Scottish Chamber Orchestra/Lyell Cresswell, SCO/Royal Scottish Academy of Music and Drama, Glasgow

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The Independent Culture

You have to admire Lyell Cresswell's ambition. Sixty next year, this New Zealander long settled in Scotland has taken the theme of exiles for his startling new work Shadows Without Sun. As well as drawing on largely anonymous recorded material of exiles relating their experiences of living in Scotland, he has also made a feature of the life and letters of the "rebellious and bloody-minded" sectarian Scots preacher Norman McLeod, exiled in New Zealand. And as if that wasn't already enough material, the composer adds the tragic story of the Greek heroine, Cassandra. You hardly need to be a prophetess to guess that this is at least one dimension too many.

But this is, after all, the Scottish Chamber Orchestra's innovative "Adventurer" series and, funding having been available in the form of a "Creative Scotland Award", Cresswell has taken the opportunity to create a work as improbable as shadows themselves are without sun. A hybrid - neither oratorio nor opera, neither music theatre nor cantata - Shadows Without Sun is a sort of docutata, with the assorted voices of the exiles adding a poignant if often incomprehensible commentary.

The mezzo-soprano Catherine Wyn-Rogers gave a deeply eloquent interpretation of poems by Ron Butlin as well as a couple of Yoruba songs and a few verses from the Scottish Psalter. In the role of narrator, as well as reading extracts from Euripides, Ian McDiarmid brought another Lord of the Dark Side to vivid life in snapshots of McLeod's hard time in exile and his trenchant opinions.

The orchestra, ably conducted by Garry Walker, plays the role of the chorus, commenting on and illustrating the words, consoling and also fulminating against the injustices told by these assorted exiles across the centuries. The instrumental writing is beautifully evocative. To the words "By day my heart's a language I cannot speak" the strings stutter helplessly; to the winter cruelty suffered by McLeod and his followers the instruments bring a freezing intensity. In the bracing "Norman McLeod's Dances" the SCO played with suppleness, capturing the manic "Tam O' Shanter-ish" quality of the music's changing textures. Haunting solo wind playing, austere brass, sinister strings and a subtle theatricality distinguish the orchestra's role as supporting actor and provider of incidental music.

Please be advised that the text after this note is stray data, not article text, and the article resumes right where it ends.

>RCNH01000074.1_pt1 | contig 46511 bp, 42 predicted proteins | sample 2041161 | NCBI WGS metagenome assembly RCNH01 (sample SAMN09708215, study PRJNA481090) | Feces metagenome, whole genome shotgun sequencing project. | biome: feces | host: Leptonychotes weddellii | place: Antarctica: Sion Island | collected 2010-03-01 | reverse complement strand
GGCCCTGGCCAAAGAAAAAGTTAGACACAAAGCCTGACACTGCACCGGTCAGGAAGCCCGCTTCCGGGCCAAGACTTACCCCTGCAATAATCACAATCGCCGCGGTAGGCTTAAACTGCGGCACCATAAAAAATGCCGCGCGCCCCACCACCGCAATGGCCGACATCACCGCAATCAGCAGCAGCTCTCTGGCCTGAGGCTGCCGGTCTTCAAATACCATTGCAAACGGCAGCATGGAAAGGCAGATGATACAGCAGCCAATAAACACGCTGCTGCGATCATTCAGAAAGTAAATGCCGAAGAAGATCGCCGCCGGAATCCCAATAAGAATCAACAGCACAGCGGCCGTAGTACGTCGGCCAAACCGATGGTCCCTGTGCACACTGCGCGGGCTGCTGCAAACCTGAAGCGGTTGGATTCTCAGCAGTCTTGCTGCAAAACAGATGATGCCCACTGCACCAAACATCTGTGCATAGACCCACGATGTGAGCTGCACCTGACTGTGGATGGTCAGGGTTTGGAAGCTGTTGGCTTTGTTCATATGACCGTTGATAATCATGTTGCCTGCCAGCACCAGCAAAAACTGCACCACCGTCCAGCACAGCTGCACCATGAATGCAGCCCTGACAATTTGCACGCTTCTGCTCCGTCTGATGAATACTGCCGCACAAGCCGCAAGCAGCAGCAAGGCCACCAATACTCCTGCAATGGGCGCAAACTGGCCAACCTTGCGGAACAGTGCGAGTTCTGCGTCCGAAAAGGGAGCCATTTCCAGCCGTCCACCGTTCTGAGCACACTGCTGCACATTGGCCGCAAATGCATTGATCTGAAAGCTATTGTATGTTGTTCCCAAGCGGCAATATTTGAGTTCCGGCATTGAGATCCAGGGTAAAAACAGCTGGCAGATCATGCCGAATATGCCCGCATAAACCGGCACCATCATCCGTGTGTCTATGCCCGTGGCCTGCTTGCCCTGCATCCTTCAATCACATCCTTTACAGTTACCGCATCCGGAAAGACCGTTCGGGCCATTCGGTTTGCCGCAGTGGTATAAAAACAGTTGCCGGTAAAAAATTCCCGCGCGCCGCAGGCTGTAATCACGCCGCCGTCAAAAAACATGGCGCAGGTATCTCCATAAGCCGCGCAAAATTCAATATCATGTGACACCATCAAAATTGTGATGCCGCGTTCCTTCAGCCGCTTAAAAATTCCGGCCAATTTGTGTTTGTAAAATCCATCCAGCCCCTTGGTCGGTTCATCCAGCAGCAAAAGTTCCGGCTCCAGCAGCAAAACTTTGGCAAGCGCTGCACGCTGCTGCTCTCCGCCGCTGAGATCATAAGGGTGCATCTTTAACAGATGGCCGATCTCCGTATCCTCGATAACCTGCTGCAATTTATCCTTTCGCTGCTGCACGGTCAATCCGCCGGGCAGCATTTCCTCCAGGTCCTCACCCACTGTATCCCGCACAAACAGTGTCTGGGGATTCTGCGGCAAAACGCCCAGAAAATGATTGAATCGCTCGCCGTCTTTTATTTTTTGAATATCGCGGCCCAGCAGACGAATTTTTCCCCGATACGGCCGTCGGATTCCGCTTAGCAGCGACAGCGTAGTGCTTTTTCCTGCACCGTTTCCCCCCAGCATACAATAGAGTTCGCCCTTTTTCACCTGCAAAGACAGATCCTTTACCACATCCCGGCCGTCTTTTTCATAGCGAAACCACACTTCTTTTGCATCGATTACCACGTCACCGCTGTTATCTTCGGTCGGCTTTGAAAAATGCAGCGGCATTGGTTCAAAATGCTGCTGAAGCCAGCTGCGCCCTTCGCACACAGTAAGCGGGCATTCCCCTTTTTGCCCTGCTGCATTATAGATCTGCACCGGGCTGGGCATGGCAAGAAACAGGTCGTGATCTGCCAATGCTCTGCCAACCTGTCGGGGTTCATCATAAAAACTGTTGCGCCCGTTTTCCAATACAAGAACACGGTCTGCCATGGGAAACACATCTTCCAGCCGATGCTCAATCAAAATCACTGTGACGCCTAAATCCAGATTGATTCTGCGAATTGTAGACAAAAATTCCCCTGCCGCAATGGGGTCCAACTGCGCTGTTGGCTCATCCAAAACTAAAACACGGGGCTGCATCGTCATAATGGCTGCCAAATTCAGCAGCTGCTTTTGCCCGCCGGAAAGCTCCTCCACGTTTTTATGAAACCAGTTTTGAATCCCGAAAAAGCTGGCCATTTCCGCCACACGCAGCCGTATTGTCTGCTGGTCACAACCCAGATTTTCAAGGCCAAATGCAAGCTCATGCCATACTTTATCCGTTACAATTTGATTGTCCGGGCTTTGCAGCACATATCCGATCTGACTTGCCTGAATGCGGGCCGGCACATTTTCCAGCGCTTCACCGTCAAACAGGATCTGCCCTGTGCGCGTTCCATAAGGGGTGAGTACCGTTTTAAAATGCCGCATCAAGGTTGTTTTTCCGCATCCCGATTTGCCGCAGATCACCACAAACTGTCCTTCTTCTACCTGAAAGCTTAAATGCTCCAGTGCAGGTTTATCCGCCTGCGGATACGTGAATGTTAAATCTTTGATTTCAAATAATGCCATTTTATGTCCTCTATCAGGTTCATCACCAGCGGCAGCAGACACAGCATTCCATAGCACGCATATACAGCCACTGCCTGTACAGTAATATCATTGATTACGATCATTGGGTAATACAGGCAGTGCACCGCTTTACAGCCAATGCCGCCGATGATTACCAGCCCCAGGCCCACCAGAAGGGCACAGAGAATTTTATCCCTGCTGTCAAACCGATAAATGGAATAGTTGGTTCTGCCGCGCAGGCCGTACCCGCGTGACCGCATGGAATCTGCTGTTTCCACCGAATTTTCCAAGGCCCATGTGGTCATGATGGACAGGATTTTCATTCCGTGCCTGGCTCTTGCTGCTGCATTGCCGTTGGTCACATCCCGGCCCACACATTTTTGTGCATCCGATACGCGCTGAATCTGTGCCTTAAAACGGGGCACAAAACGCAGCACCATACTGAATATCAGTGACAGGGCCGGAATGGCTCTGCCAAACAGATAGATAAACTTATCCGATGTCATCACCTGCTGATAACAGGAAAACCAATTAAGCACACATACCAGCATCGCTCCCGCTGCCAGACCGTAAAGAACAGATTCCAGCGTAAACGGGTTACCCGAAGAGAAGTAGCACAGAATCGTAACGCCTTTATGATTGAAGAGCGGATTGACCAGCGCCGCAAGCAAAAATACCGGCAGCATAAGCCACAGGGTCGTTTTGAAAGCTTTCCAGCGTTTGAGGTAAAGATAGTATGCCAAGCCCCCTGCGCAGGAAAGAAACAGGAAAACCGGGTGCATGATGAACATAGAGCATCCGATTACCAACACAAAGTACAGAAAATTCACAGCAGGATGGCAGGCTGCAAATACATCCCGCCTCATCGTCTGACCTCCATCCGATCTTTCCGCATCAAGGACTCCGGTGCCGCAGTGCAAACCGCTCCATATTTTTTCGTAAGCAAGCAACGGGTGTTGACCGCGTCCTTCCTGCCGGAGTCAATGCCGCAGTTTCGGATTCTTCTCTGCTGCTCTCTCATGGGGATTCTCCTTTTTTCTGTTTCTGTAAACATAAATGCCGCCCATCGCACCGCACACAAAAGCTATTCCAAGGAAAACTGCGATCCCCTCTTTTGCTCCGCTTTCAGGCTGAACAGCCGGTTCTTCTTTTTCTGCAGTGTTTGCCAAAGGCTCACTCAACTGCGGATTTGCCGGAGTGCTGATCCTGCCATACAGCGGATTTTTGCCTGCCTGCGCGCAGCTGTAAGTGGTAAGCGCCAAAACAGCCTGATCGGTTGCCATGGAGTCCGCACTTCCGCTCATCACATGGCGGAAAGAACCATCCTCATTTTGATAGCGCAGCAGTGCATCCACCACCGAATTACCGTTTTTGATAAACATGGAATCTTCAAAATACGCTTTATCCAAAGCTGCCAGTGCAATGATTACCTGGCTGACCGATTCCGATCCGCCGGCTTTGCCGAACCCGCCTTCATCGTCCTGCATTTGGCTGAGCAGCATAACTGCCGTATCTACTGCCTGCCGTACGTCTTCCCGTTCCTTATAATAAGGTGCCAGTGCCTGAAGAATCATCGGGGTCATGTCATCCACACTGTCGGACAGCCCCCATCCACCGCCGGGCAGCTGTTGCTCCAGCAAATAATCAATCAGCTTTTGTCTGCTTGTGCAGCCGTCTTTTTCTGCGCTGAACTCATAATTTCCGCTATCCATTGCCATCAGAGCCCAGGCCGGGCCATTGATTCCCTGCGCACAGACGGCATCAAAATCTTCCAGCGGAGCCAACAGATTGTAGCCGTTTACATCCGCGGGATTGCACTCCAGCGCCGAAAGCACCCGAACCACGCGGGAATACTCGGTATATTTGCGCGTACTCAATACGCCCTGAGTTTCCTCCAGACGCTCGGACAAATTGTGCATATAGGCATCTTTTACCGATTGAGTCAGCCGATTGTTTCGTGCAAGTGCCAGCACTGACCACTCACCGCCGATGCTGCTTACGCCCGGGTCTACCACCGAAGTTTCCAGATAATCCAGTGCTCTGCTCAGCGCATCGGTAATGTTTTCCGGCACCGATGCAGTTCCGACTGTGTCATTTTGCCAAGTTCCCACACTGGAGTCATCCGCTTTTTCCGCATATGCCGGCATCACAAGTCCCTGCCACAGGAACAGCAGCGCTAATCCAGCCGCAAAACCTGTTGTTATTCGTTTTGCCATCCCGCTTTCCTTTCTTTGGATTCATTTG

Some of the pre-recorded material is very moving, especially the Chilean woman's description of being terrified twice, once under Pinochet's regime and again in Britain where she has again become a prisoner in her own home. But too much of it is unfocused. At nearly 90 minutes the work is too long. It needs drastic cutting and possibly restructuring to give those shadows cogent shape.

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